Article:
Updated news on the Gambino, Genovese, Bonanno, Lucchese and Colombo Organized Crime Families of New York City.

Saturday, July 20, 2013

Bulger's former crime partner testifies about multiple murders Whitey was involved in

This courtroom sketch depicts Stephen "The Rifleman" Flemmi testifying Friday about a string of murders in the 1970s and ‘80s. He says reputed mobster James "Whitey" Bulger was involved in each.

The once-loyal partner of accused Boston mob boss James "Whitey" Bulger took the stand Friday and rattled off details of multiple murders he said Bulger was involved in, either planning them, ordering them or committing them himself.

Stephen "The Rifleman" Flemmi, 79, gave a rapid-fire recounting of Bulger’s alleged role in a string of killings in the 1970s and ‘80s when the two men were leaders of the violent Winter Hill Gang.

Bulger is seen looking away as Flemmi testifies in court on Thursday.

Flemmi, who is serving three life terms for 10 murders, choked up while describing how Bulger murdered Deborah Davis, a striking 26-year-old blonde that Flemmi said he “loved but was not in love with.”

The murder occurred in Flemmi’s mother’s house. Flemmi lured his girlfriend there, he said.

Flemmi, upper right, testified that Bulger murdered his girlfriend Deborah Davis, a woman who Flemmi said he loved.

“Bulger was holding her, strangling her down to the basement,” Flemmi. "When he got to the basement, she was dead. I laid her down and he went upstairs and laid down,” he said.

He later wrapped Davis's body in a tarp and buried it near the Neponset River on the Boston and Quincy line near the spot where the pair had buried another murder victim, he testified.

Evidence from the Whitey Bulger Trial.

Bulger wanted Davis dead because he worried about her impact on their business, Flemmi said.

She was also aware the two mobsters were working closely with corrupt FBI agent John Connelly, who took bribes in exchange for sharing information with the two mobsters.

This blood-stained front seat was presented as evidence against Bulger, the reputed former head of the mostly Irish-American Winter Hill.

“It affected me and it will affect me until the day I die,” Flemmi said of his girlfriend’s murder.

Flemmi said Connolly was important to their criminal activities. He provided the mobsters with tips about fellow criminals, investigations and indictments, even helping them avoid indictment in a race-fixing case by persuading his superiors at the FBI and the U.S. Attorney's Office that the two men were key to a federal investigation into the Mafia.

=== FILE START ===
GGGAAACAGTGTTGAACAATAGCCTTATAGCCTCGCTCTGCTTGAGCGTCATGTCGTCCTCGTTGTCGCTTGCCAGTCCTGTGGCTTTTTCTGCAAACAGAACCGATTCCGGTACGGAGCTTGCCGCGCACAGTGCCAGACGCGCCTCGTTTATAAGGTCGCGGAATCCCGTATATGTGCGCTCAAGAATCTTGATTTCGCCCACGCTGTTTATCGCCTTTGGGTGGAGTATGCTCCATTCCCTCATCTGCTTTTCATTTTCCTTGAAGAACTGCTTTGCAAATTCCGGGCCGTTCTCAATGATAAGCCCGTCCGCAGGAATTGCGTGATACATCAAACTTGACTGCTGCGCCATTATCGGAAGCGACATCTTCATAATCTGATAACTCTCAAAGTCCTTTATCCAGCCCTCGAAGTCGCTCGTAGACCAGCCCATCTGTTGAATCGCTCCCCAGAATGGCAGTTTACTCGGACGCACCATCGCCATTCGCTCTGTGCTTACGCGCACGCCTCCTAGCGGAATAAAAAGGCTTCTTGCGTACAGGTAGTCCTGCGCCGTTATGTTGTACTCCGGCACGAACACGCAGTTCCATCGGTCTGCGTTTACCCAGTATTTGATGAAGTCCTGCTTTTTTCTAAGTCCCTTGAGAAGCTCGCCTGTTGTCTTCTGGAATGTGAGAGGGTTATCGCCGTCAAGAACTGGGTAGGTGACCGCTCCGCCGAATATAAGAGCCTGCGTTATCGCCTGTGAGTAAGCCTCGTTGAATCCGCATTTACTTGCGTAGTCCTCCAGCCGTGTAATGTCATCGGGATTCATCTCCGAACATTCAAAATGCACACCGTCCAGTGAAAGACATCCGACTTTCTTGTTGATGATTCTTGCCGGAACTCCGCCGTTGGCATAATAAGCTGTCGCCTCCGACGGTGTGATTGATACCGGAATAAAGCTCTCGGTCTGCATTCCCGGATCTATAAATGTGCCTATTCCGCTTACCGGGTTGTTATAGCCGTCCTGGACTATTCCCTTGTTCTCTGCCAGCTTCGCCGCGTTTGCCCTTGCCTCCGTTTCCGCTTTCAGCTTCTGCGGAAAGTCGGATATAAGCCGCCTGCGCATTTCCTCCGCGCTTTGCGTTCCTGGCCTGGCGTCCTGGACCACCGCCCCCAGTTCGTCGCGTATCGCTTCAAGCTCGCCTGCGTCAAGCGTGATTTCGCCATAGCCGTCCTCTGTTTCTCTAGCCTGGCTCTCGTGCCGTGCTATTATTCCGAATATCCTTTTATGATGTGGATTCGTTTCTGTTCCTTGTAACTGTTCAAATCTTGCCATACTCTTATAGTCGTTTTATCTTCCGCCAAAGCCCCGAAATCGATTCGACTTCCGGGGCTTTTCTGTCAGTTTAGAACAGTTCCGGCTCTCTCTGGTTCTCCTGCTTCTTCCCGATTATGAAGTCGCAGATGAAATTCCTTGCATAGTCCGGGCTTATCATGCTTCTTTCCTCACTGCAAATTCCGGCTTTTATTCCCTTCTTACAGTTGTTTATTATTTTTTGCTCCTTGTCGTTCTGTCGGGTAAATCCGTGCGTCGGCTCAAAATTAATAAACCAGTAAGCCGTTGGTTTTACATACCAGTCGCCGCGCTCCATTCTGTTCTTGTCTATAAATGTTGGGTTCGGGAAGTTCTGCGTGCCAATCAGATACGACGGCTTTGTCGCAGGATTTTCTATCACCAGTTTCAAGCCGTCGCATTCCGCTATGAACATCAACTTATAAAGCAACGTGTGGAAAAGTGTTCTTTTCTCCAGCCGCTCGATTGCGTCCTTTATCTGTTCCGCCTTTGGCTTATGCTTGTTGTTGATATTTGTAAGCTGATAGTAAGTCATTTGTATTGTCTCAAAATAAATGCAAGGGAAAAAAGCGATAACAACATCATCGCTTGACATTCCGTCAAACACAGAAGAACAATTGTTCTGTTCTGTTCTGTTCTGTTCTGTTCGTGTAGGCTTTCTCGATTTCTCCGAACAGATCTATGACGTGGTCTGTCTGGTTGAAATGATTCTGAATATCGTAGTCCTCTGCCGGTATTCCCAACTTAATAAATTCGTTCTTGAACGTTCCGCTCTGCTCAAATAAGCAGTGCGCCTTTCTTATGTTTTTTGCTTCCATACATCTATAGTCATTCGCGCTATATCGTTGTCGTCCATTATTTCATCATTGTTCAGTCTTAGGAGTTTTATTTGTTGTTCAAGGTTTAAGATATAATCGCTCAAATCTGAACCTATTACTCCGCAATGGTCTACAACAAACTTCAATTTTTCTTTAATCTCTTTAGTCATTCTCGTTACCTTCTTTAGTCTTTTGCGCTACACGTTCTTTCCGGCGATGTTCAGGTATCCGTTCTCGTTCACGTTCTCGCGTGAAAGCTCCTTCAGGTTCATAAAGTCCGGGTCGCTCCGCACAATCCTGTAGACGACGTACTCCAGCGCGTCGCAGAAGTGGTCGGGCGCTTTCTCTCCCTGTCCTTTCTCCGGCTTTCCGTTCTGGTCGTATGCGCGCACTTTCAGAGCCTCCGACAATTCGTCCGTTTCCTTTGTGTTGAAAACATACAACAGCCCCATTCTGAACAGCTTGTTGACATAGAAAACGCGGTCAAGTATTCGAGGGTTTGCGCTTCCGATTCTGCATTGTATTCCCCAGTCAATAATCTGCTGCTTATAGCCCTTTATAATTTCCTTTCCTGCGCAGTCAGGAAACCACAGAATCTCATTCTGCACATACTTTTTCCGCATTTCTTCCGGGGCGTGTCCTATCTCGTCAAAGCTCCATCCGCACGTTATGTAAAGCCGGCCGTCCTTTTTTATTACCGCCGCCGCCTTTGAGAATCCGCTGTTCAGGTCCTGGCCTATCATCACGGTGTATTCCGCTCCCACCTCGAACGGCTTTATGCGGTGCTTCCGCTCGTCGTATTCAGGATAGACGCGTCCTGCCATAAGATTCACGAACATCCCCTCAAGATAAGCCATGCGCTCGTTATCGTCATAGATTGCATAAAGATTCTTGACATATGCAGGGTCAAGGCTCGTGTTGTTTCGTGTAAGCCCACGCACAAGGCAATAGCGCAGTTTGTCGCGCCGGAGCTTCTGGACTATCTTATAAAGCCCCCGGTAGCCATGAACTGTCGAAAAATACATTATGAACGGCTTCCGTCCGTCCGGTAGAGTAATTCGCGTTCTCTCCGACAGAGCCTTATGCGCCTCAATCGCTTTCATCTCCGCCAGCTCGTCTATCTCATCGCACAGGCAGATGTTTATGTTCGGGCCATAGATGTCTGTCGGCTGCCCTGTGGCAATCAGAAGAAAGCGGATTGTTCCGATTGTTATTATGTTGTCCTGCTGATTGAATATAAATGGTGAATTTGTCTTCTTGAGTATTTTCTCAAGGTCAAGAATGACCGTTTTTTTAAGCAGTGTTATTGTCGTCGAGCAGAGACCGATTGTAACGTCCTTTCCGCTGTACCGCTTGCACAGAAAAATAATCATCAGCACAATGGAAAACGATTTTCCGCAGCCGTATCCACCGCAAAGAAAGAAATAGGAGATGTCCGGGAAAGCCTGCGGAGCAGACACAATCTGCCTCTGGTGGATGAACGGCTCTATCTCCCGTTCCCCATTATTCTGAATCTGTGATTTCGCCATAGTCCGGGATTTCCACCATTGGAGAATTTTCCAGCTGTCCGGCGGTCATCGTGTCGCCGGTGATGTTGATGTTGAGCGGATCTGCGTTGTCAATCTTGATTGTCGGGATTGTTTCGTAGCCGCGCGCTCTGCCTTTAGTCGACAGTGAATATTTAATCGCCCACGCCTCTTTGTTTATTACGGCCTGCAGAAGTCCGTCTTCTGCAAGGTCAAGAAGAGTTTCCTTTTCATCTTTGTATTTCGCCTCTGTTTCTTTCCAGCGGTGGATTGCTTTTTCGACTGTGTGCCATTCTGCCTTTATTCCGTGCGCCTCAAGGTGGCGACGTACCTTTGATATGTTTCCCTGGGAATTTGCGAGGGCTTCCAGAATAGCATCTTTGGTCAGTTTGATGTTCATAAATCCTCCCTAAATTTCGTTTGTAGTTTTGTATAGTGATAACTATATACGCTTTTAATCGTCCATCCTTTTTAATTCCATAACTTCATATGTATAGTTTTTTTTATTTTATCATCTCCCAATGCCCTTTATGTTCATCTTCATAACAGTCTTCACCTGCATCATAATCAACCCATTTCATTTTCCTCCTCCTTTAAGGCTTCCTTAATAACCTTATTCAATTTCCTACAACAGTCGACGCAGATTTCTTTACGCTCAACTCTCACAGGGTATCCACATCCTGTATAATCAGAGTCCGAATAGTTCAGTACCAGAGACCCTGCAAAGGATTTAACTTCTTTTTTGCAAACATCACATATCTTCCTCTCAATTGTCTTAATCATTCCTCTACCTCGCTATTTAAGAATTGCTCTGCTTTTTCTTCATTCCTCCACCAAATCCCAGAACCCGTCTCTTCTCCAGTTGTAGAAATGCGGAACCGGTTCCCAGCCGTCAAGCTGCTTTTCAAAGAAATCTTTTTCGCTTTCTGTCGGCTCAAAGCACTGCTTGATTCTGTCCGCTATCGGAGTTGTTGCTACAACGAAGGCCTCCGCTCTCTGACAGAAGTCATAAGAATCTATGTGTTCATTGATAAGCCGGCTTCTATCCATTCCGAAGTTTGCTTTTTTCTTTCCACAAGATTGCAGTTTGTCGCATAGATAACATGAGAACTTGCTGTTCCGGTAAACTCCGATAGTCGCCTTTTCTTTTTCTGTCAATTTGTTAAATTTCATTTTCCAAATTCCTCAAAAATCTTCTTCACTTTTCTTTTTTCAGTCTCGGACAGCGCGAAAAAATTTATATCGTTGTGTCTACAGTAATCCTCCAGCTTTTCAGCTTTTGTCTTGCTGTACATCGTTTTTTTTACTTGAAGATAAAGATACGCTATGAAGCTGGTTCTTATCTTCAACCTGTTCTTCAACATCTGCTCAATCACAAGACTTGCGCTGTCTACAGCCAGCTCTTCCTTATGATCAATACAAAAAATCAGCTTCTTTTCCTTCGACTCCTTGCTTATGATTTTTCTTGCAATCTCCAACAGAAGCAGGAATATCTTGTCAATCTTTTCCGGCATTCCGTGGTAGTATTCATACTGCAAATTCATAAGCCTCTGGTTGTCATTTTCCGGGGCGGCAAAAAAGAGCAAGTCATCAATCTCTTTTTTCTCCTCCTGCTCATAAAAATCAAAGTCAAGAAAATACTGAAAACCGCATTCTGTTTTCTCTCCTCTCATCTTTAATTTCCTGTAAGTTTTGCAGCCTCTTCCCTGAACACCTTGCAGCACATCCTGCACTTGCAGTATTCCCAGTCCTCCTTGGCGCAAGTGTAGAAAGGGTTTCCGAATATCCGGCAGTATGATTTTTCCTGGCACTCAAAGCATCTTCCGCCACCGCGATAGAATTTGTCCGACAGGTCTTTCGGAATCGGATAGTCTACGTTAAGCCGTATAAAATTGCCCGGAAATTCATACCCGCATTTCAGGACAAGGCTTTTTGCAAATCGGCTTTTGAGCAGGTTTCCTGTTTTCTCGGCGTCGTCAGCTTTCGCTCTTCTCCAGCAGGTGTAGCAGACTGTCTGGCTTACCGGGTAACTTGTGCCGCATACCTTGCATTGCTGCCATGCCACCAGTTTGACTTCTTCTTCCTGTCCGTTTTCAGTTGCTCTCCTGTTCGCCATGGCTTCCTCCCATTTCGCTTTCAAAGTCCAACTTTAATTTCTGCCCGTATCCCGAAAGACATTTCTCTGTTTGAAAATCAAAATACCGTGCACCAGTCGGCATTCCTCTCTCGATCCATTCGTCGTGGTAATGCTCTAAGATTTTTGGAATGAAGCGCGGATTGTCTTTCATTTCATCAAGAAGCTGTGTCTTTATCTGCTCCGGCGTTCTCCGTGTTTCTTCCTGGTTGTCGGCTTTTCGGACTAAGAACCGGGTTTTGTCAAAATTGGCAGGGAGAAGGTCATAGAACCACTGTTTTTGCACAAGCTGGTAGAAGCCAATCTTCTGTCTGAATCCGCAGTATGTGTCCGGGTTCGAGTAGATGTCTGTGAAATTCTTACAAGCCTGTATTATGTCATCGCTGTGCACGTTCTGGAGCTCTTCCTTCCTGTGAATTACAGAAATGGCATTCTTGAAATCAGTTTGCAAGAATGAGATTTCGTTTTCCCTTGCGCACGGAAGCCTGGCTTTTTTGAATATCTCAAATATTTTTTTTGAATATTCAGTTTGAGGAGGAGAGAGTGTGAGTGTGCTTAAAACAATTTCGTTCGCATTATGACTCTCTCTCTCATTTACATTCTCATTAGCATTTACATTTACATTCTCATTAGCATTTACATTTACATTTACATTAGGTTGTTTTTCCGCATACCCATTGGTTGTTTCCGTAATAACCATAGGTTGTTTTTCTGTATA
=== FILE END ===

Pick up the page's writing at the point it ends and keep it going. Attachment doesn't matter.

Revere, Mass., bar owner Eddie Connors is shown lying dead in a phone booth in this photo used as evidence during the trial of accused mob boss Bulger.

In return, the mob pals gave Connolly gifts. When he went on vacation, they dropped him an envelope filled with $5,000 in cash. At Christmas he got a similar present.

Over time, Connolly was paid an estimated $230,000, all of which came from a special “Ex Fund” set up by the mobsters to pay for guns and other equipment and take care of payoffs and bribes, Flemmi said.

Beginning second from left, Bulger, witness Richard O’Brien and attorney J.W. Carney, with, seated outside the bar, Steve Davis, brother of an alleged victim of Bulger, and Bulger's brother Jackie Bulger at trial.

But Connolly was careless: He began dressing better than other FBI agents in his office, drove a nicer car, owned two homes and bought a boat, all on a salary that didn't afford him such luxuries.

When Bulger found out about the boat, he became angry and told Connolly that he would have to sell it, Flemmi said.

Hitman-turned-government witness John Martorano testified during Bulger's trial at the Moakley Federal Courthouse in Boston.

“[Bulger] said, ‘You are being too ostentatious and you are drawing attention to us,’” Flemmi recalled.

Yet Connolly wasn't the only one taking payoffs. Flemmi said at least five other agents and a Massachusetts state trooper were also on the mobsters’ payroll, including two of Connolly's supervisors, John Morris and H. Paul Rico.

The mobsters paid them handsomely and in return got information that helped in their criminal enterprise, Flemmi explained.

On one occasion, however, the pair got something more — a case of plastic explosives delivered by an FBI agent who received a $2,500 payout.

“It was a surprise when we got it,” said Flemmi, adding that half of the case was sent to the Irish Republican Army in Ireland while the remainder went to another associate in Charlestown, Mass.

Bulger, 83, has been implicated in 19 murders and faces 32 counts of racketeering and extortion. He’s pleaded not guilty to all charges.



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